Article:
Yass and Trump actually met recently, just before Trump reversed his previous position in favor of requiring ByteDance to spin off TikTok. Trump said the subject of TikTok did not come up in his conversation with Yass. Susquehanna International Group did not return a request for comment about the company’s stake in Trump Media & Technology Group.

Jordan Libowitz is the communications director for the watchdog group Citizens for Responsibility and Ethics in Washington, and in a phone conversation, he wondered what might happen if foreign wealth funds that have interests in the US, like those associated with Saudi Arabia or Qatar, started buying large amounts of DJT stock.

Since so much of Trump’s wealth is now tied up in the company, those countries could theoretically have a direct impact on his bottom line.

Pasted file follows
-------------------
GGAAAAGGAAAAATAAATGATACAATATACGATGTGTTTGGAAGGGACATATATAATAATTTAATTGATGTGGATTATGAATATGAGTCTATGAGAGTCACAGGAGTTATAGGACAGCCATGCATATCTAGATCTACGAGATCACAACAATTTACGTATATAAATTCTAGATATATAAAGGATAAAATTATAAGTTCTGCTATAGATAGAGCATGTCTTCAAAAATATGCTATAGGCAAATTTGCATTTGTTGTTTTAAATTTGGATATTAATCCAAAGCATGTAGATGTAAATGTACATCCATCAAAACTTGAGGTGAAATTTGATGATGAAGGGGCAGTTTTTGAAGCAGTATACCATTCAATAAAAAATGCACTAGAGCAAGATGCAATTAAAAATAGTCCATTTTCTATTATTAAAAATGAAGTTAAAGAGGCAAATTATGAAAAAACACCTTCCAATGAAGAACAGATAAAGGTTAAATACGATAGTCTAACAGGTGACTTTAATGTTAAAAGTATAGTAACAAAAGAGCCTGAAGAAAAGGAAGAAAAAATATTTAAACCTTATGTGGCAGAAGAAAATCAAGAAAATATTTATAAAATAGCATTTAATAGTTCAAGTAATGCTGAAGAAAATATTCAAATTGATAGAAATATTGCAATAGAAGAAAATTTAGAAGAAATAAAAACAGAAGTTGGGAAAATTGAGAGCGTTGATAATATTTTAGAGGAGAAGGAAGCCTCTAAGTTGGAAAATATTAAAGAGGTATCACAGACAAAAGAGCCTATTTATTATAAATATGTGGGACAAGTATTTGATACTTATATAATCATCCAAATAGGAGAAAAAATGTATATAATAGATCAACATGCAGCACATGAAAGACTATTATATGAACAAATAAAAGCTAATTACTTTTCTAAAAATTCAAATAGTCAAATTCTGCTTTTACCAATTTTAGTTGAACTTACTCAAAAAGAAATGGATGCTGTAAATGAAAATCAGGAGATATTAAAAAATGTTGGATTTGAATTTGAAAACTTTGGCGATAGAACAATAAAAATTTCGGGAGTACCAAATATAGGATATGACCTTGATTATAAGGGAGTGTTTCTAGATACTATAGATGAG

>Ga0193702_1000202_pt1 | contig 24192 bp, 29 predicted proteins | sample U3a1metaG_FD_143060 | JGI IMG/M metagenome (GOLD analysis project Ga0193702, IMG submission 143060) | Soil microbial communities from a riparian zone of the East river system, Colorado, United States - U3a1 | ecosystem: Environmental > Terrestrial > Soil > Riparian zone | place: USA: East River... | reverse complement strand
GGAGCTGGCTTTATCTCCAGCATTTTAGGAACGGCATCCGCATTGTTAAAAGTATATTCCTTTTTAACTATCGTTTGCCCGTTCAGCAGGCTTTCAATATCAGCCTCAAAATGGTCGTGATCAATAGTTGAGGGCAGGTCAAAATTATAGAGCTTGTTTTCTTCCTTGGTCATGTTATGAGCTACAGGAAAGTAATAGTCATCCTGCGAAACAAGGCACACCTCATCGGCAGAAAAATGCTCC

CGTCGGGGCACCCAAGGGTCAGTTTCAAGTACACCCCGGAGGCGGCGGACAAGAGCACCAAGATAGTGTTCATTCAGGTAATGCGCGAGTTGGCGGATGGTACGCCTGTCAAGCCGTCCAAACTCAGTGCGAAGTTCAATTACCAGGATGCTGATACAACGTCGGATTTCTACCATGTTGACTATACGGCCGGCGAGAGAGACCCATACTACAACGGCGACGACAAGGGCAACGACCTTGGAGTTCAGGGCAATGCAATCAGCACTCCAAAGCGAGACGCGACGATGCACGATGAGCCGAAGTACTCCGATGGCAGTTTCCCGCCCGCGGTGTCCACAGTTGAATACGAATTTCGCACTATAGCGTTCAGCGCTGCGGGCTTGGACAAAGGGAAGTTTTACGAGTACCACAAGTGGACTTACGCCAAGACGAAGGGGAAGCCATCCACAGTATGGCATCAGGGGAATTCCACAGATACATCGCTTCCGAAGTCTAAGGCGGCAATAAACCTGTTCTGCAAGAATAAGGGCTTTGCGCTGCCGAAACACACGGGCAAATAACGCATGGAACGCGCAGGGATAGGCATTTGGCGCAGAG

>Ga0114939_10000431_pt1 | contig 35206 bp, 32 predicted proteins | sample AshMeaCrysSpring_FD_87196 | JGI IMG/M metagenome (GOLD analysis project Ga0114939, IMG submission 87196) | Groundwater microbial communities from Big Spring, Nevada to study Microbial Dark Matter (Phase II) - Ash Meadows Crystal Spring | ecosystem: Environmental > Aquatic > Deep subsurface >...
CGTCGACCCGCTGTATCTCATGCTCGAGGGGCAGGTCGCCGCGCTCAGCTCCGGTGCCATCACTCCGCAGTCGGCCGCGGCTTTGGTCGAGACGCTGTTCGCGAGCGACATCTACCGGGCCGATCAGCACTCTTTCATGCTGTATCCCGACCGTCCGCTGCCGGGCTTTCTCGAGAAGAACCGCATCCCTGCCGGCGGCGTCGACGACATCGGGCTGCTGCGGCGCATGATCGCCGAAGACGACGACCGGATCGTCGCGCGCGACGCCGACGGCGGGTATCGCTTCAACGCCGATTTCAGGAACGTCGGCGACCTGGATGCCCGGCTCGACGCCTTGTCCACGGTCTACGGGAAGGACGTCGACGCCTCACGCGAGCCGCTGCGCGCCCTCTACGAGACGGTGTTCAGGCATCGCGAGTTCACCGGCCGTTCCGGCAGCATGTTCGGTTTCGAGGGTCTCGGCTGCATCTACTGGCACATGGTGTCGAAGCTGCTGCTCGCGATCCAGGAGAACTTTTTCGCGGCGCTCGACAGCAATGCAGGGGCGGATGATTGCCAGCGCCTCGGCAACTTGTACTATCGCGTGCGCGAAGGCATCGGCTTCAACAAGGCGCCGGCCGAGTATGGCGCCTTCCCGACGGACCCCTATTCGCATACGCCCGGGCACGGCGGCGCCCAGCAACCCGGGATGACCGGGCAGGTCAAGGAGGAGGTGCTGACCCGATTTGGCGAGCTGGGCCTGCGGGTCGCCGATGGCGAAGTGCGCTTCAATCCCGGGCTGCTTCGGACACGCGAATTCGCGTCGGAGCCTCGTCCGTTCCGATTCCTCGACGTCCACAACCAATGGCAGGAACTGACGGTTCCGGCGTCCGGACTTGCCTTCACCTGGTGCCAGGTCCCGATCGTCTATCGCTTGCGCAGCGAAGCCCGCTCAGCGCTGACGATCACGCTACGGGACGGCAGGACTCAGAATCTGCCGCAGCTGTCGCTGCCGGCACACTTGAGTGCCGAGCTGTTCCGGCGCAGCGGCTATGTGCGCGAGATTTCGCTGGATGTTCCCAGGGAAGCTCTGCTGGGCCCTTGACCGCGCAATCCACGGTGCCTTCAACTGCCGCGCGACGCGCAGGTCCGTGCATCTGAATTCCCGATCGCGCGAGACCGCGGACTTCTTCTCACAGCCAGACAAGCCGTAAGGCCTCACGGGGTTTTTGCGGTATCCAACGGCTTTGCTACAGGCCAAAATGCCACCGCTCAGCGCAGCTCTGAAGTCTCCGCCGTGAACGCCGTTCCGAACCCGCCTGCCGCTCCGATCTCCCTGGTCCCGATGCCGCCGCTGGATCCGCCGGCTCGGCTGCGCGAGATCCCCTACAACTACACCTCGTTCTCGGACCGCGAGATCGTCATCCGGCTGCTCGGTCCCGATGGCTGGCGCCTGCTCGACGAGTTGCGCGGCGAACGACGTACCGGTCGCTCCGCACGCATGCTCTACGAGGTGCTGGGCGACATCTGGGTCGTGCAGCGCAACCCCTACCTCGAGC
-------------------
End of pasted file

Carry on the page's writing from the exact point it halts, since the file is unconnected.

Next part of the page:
“The value isn’t really in the company,” Libowitz argued, pointing to the company’s lackluster revenue. “It’s in the Trump name.”

 If you like your news concise and snarky...

 [queued up to the relevant section.]


What about our paper of record? Since the news of Trump's windfall broke, The NYT has run three stories mentioning Yass, only one of which (three days after Reuters and on page B4) focused on the main issue of quid pro quo...

 ... and then buries the lede eleven paragraphs in.

Mr. Trump had supported banning TikTok in the United States, but he recently reversed his stance. A few weeks ago, he acknowledged having a brief meeting with Mr. Yass — identified in a 2022 Wall Street Journal column as a “never Trumper” — but said the two men never discussed TikTok.

A person close to Mr. Trump’s campaign said that Mr. Yass was expected to give a large donation to a group supporting the former president’s political campaign. Mr. Yass said through a spokesman that he had never given to Mr. Trump and had no plans to do so.

If this story has the legs it deserves, the NYT will play catch-up with a big story and far too many people will be fooled into forgetting that others were there first when it mattered, but some of us will remember that, as with Bondi, the New York Times hesitated when it counted. 

 P.S. On the subject of the NYT jumping on the bandwagon. 5:00 today.